How to access from outside your network

You can do these steps from the TUI or from the WebUI.

Port Forwarding

Most home Routers come with a firewall installed which blocks outside requests to inside computers. In order for you to access your Nextcloud from the outside of your house, you need to allow ports 80 and 443 and forward them to your NextCloudP.

The port forwarding can be set up in your routers configuration interface, or, with NextCloudPi’s Universal Plug-and-Play (UPnP) client nc-forward-ports which does just that in an easy way.

Note: You need UPnP to be temporarily enabled in your routers configuration. It is recommended that you disable it again after you’ve run the command.

  1. Navigate to nc-forward-ports in the TUI or the WebUI.
  2. Set the ports your Nextcloud runs on. (It is recomended that you use the defaults)


In order to access Nextcloud from outside of your house you need a Domain Name (e.x. or a sub-Domain Name ( Domain Names are names that are pointing to your IP address. But in most cases, home users do not have a static IP address. You probably have a dynamic IP address, which means that changes from time to time. For that reason, in order to keep your (sub)Domain Name always pointing to your IP address, you need a DDNS (Dynamic DNS) service.

NextCloudPi has two different DDNS clients for two different DDNS providers(FreeDNS, No-IP). You have to register an account from their website. There you can create a subdomain for free, or connect a Domain Name you have purchased.

Note: You only need one DDNS service.

Read this guide if you have problems accessing from inside your home with the DDNS domain URL.

FreeDNS (

Run the TUI (nextcloud-config) or use the WebUI.
Log in to and click “Dynamic DNS”. Right click on “Direct URL” next to your record. Paste it in a text editor and select only the hash (the characters after the “?”).

  1. Navigate to freeDNS in the TUI or the WebUI.
  2. Change ACTIVE to yes
  3. Change the UPDATEHASH with yours (delete the example and paste with ctrl+shift+V)
  4. Change DOMAIN with your Domain Name you have registered.
  5. (Optional) Change the UPDATEINTERVAL to the interval time you want the client to update your IP (Dynamic IPs do not change that often so you can leave the default (5mins)).
  6. Click Run or Start.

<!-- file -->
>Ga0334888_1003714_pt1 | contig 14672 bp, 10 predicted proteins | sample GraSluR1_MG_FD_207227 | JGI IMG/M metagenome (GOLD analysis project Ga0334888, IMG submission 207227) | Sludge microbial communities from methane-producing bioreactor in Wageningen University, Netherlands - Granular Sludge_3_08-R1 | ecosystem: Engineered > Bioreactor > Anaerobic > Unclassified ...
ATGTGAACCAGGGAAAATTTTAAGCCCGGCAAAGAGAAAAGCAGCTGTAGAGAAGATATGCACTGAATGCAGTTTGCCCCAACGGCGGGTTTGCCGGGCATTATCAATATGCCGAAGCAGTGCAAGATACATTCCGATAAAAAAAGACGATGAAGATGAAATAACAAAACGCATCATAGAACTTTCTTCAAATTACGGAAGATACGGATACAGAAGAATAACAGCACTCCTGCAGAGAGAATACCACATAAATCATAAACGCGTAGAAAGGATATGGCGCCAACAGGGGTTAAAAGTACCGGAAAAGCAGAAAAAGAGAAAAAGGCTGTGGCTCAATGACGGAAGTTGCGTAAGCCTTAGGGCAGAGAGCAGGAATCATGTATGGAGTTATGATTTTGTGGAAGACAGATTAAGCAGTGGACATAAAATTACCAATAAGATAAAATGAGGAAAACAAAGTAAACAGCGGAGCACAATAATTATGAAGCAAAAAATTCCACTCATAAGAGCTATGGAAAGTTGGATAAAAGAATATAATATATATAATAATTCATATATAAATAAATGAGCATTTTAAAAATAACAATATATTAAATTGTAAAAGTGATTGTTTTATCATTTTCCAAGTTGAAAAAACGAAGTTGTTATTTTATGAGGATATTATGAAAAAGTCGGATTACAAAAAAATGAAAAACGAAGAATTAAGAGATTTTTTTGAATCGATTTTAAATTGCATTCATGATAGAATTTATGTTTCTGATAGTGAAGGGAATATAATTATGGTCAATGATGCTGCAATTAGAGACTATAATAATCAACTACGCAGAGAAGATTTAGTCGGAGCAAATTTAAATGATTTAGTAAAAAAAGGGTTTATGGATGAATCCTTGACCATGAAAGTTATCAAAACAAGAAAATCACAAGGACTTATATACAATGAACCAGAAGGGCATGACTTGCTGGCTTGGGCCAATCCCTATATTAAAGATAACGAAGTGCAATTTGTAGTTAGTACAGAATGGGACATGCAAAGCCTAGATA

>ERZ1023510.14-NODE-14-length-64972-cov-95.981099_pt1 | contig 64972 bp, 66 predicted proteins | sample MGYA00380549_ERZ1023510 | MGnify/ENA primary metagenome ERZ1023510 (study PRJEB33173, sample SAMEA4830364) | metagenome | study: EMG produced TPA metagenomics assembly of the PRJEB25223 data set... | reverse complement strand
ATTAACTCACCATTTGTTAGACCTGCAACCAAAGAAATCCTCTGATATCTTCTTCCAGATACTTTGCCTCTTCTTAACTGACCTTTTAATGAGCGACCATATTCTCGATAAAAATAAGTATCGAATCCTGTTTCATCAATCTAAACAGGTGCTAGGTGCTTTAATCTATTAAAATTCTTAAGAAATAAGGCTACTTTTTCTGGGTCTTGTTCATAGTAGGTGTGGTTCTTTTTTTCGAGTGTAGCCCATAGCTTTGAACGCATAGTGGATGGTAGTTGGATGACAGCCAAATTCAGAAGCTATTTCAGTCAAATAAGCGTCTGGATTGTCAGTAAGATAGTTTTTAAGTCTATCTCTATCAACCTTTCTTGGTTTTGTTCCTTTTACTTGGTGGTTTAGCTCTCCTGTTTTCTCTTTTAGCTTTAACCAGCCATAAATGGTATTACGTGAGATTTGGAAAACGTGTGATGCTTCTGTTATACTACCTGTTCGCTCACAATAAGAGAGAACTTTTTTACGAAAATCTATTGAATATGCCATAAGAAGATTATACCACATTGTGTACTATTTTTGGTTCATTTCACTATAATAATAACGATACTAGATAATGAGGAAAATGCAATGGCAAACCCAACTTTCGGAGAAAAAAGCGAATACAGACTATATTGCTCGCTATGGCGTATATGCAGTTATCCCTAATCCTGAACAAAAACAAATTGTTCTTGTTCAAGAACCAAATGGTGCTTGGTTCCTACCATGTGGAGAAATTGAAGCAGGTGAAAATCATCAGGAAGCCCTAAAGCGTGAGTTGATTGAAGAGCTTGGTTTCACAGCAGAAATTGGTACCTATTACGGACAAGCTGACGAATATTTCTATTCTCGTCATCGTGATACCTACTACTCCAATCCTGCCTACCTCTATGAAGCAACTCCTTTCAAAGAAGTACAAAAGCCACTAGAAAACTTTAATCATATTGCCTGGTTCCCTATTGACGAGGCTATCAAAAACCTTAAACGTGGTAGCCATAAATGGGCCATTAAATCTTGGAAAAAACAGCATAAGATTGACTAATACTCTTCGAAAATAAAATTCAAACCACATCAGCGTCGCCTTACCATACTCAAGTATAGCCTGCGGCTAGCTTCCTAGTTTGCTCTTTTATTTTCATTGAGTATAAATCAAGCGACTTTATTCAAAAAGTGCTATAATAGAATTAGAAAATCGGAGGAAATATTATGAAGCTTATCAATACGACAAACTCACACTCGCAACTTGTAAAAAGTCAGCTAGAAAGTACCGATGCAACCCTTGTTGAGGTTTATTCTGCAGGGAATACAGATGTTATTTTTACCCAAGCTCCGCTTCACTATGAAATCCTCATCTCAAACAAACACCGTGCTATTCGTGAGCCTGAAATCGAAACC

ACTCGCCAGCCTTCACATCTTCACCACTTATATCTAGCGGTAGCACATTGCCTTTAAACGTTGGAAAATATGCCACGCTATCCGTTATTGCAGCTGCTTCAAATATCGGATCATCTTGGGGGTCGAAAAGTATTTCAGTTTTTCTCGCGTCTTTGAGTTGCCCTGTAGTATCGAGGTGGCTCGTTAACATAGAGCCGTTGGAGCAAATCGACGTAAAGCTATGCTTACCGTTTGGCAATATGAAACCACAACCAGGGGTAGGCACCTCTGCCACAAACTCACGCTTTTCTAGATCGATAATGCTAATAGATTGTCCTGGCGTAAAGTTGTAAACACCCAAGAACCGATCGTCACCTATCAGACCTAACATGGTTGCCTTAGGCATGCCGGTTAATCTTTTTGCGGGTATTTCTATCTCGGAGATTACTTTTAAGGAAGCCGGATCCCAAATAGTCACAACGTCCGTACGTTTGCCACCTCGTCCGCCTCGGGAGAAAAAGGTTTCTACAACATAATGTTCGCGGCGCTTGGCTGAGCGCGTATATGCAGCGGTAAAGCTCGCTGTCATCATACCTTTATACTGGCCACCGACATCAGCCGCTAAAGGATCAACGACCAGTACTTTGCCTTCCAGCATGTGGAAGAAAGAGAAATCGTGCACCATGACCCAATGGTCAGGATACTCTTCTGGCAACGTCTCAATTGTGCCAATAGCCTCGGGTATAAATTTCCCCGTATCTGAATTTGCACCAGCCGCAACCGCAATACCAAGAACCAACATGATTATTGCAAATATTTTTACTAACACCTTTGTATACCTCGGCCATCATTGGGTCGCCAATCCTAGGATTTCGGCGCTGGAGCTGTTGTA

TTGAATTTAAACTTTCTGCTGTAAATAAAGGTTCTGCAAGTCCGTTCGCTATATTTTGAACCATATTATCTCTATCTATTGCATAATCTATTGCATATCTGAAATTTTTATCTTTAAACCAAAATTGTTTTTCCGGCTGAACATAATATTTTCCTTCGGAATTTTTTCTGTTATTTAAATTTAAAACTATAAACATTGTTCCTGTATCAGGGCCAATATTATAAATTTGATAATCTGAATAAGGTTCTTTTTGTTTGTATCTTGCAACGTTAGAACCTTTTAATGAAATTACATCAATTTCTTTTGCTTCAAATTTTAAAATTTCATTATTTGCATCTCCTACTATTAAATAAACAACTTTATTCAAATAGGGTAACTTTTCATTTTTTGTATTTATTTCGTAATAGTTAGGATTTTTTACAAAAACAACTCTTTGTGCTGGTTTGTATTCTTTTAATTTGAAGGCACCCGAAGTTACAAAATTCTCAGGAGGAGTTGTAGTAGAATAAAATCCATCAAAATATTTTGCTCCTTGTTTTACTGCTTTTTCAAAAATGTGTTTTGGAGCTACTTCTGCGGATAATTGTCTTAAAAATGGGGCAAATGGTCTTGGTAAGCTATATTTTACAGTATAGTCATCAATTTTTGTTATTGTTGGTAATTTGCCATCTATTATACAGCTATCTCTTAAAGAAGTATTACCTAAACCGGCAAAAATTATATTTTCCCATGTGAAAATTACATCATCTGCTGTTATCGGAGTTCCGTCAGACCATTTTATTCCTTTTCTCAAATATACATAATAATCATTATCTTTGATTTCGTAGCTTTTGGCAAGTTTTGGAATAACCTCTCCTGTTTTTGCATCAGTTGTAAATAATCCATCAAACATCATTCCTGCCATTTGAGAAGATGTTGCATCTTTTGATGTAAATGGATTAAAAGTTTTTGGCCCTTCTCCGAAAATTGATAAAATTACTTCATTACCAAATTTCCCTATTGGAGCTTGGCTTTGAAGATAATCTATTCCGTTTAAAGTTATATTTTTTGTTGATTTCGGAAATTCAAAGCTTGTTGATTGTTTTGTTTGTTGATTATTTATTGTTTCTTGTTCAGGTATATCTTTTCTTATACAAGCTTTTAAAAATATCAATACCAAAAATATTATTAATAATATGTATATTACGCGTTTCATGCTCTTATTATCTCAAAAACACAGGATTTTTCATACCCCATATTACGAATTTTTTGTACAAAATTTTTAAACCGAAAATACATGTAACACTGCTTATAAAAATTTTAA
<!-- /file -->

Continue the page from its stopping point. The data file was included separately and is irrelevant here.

Now try visit your (sub)Domain Name that you have registered with your browser. It should navigate to the Nextcloud instance.

No-IP (

Run the TUI (nextcloud-config) or use the WebUI.

  1. Navigate to no-ip in the TUI or the WebUI.
  2. Change ACTIVE to yes.
  3. Change USER with your user name.
  4. Change PASS with your password.
  5. Change DOMAIN with your (sub)Domain Name.
  6. Change TIME with the interval time you want to update the DNS record. Default 30mins.
  7. Click Run or Start.

Now try visit your (sub)Domain Name that you have registered with your browser. It should navigate to the Nextcloud instance.

Automatic signed SSL certificates

In order to trust a connection to a website and send your user name and password, you need a SSL certificate. The SSL certificate ensures that the communication is encrypted, so everything you send can only be viewed by the server and not someone who impersonates him. By default NextCloudPi provides a self signed SSL certificate in order to encrypt your communication but it is strongly recomended that you use a certificate from a certificate athority. The NextCloudPi can run the Let’s Encrypt client which gets a certificate from for your (sub)Domain Name. NextCloudPi also configures the web server to use it and renews the certificate once a month.

To configure automatic signed SSL certificates (run the TUI (nextcloud-config) or use the WebUI):

  1. Navigate to letsencrypt in the TUI or the WebUI.
  2. Change the DOMAIN with your (sub)Domain Name.
  3. Change the EMAIL with your Email address. (It is recomended to use a valid Email address)
  4. Click Run or Start.